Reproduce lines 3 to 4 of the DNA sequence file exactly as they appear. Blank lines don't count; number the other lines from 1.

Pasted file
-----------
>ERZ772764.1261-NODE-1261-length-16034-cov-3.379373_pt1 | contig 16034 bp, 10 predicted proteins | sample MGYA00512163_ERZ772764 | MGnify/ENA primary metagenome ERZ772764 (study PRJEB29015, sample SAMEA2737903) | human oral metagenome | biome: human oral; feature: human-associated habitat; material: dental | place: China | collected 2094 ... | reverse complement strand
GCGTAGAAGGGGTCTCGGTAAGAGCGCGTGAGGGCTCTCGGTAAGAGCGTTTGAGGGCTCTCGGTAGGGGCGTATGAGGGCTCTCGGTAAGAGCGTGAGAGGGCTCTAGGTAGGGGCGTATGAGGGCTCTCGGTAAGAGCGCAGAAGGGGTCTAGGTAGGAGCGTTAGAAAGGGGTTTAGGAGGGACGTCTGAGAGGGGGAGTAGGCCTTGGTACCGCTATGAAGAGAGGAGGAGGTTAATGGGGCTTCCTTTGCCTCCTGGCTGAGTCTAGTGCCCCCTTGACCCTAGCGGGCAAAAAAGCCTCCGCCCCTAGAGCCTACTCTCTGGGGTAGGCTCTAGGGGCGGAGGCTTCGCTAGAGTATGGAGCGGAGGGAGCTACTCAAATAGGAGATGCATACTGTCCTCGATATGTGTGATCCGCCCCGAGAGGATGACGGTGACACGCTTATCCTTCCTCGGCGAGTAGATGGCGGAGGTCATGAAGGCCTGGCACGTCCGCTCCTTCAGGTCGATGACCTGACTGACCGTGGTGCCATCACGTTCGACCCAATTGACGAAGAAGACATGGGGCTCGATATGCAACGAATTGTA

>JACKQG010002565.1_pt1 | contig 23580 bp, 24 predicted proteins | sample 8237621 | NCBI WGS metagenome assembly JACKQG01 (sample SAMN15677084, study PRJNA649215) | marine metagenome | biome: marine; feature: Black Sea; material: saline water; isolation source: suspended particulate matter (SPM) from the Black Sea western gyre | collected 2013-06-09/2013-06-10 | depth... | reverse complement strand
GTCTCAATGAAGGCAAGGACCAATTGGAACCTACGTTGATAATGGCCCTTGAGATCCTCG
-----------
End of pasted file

>JACKQG010002565.1_pt1 | contig 23580 bp, 24 predicted proteins | sample 8237621 | NCBI WGS metagenome assembly JACKQG01 (sample SAMN15677084, study PRJNA649215) | marine metagenome | biome: marine; feature: Black Sea; material: saline water; isolation source: suspended particulate matter (SPM) from the Black Sea western gyre | collected 2013-06-09/2013-06-10 | depth... | reverse complement strand
GTCTCAATGAAGGCAAGGACCAATTGGAACCTACGTTGATAATGGCCCTTGAGATCCTCG